Mike 193 Recruit Journal Week 06

International Maritime Signal Flag Mike

Mike 193 Recruit Journal

Formed: September 06, 2016

Graduates: October 28, 2016




Week 06 is almost over! What an amazing experience. During the past 06 days Mike Company has matured tenfold. So many momentous events fill our days. With yet more responsibility and self reliance we creep towards graduation, stumbling into less and less roadblocks along the way.

The largest challenge recruits continue to face as a ccompany is maintaining a ‘locked on’ demeanor. With the onset of liberty, administration time, or singing cadence in formation some of us cannot stand loud and proud! The most important thing now more than ever is to tighten down any horseplay. Following the rules as if it were still weeks 04 or 05. Inspections, tests, and more classes surely await us in week 07.

Monday began with a twist. Starboard and port sides; the company is split in two. A very valuable learning curve is functioning without a leader. While port shipmates began firearm training, starboard learns inspection arms, the seamless cadence of retracting the bolt and looking for stray brass. Familiar as we are with the M-16,  Mike made a devastating mistake. Called to order arms, bolt still locked to rear, we hit our butt-caps onto the deck. No! Never ever do this. Ever! Unless that is, you’re into sniper position with hi-fidelity pieces. By the end of the day Mike-193 is back together and dressed for a run. Taking a back road and jogging it out we began cadence.

By Tuesday morning Mike was deep into uniform fittings and later in the day learning about travel arrangements. From boot camp to leave, to your new duty station, a wide variety of travel options can be chosen. Will you fly, drive, or combine the two? How much will the Coast Guard reimburse you? All to be answered soon!

Wednesday was without a doubt the most chock full, busting at the sides day. It was so danged inspiring it took 02 nights to write about. Starboard side began firearms training at Goff Hall. That is operating the Sig Sauer P229 DAK. We learned safety and operating techniques of the handgun. My shipmates and I all passed the 07 hour course with mixed results. Following class Mike-193 regrouped and ran the sunset 5K a charity event. The race was a fantastic opportunity to see the beauty of Cape May. After the sun fell we marched towards the beach. This was a complete surprise. What happened next Mike will never forget. The company formed 15 meters from the ocean. The moon shone down and cast AMT2 Haro in shadow. Against the crash of the waves he inspired us with a short speech. The company about faced and there standing tall in the dunes was Mike-193’s new colors. We encircled the flag and screamed out the coast guard ethos. We had turned a major corner in our training.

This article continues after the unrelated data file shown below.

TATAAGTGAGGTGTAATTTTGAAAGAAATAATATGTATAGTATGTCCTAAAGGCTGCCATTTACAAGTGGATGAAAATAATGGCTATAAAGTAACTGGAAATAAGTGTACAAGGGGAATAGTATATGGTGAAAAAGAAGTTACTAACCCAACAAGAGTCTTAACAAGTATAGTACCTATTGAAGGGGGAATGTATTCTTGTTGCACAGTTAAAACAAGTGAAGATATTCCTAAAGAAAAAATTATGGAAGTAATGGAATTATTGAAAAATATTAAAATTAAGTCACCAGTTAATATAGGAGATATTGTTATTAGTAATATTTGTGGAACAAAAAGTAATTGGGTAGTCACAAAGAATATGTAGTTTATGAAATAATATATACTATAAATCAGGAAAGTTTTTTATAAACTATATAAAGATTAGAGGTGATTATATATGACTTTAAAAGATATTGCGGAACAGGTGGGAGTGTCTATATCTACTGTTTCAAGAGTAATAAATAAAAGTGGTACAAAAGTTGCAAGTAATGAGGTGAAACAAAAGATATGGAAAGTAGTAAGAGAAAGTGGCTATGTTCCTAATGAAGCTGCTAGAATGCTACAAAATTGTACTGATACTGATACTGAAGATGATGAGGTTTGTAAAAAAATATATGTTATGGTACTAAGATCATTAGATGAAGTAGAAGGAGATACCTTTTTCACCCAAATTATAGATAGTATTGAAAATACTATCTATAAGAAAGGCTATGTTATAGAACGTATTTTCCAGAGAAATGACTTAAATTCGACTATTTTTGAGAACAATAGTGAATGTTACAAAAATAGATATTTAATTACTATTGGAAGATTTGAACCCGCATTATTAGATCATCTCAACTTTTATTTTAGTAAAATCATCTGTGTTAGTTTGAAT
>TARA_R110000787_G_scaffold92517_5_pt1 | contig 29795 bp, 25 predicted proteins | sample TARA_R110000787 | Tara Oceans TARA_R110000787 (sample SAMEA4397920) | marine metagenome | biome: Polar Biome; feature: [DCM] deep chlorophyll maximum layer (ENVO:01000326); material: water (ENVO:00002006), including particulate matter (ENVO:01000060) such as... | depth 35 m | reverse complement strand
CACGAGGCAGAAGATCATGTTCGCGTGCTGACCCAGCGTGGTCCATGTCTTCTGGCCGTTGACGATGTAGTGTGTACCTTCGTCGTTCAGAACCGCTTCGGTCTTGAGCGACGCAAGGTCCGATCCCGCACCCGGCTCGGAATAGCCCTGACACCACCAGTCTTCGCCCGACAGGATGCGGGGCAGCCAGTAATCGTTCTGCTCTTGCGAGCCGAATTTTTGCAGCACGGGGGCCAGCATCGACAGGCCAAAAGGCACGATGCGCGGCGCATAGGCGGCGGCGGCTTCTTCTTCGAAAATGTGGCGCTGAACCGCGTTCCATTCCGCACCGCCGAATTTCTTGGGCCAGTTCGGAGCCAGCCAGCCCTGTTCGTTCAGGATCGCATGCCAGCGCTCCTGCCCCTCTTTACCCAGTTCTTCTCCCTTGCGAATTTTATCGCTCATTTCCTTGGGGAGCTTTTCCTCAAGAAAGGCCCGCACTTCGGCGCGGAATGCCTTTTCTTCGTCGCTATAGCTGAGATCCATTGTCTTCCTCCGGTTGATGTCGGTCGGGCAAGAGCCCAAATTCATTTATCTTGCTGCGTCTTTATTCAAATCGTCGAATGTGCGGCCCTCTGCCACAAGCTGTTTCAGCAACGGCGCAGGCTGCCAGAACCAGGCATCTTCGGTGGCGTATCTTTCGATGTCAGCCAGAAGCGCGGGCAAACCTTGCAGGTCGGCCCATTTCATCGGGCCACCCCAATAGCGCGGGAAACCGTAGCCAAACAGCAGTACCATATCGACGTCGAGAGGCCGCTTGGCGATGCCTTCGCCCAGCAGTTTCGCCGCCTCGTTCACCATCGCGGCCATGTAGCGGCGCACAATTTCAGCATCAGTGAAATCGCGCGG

Completing firearm training meant that Starboard side was now ready for the firing range. After safety briefings we began firing. Amazingly many recruits were able to qualify with a score of 115!

The next day (Friday afternoon) we were ready for more action. Donning padded vest and football helmets Mike took up pugil sticks. We contested against each other in a fun contest of strength and speed.

Our company commanders must have secret tactics concerning personality. The contrast between weeks 02 and 06 is immense. No doubt they’ll still kick our butts but something has changed. A direct correlation to the expectations they have of us.

On base liberty was met with great enthusiasm. The company seemed stuck in slow motion throughout the day. When liberty did arrive recruits purchased junk food at the exchange, and made hour’s long phone calls to their families. It was fantastic to have a casual conversation. Most recruits aren’t homesick by this time in training, only missing loved ones more than ever. The privilege was gratefully utilized a treasure at the bottom of a boot camp mineshaft.


Editor’s Note: This blog post was written by a recruit currently involved in Coast Guard basic training. The thoughts and opinions expressed in this Journal do not necessarily reflect those of Training Center Cape May, the U.S. Coast Guard or the federal government and are the sole opinion of the author. Recruit Journals are written by personnel in a high-stress environment with little time, so please excuse grammar and punctuation in the above article. The staff at Training Center Cape May do not edit the journals in any way, so as to ensure authenticity of the content and messages.


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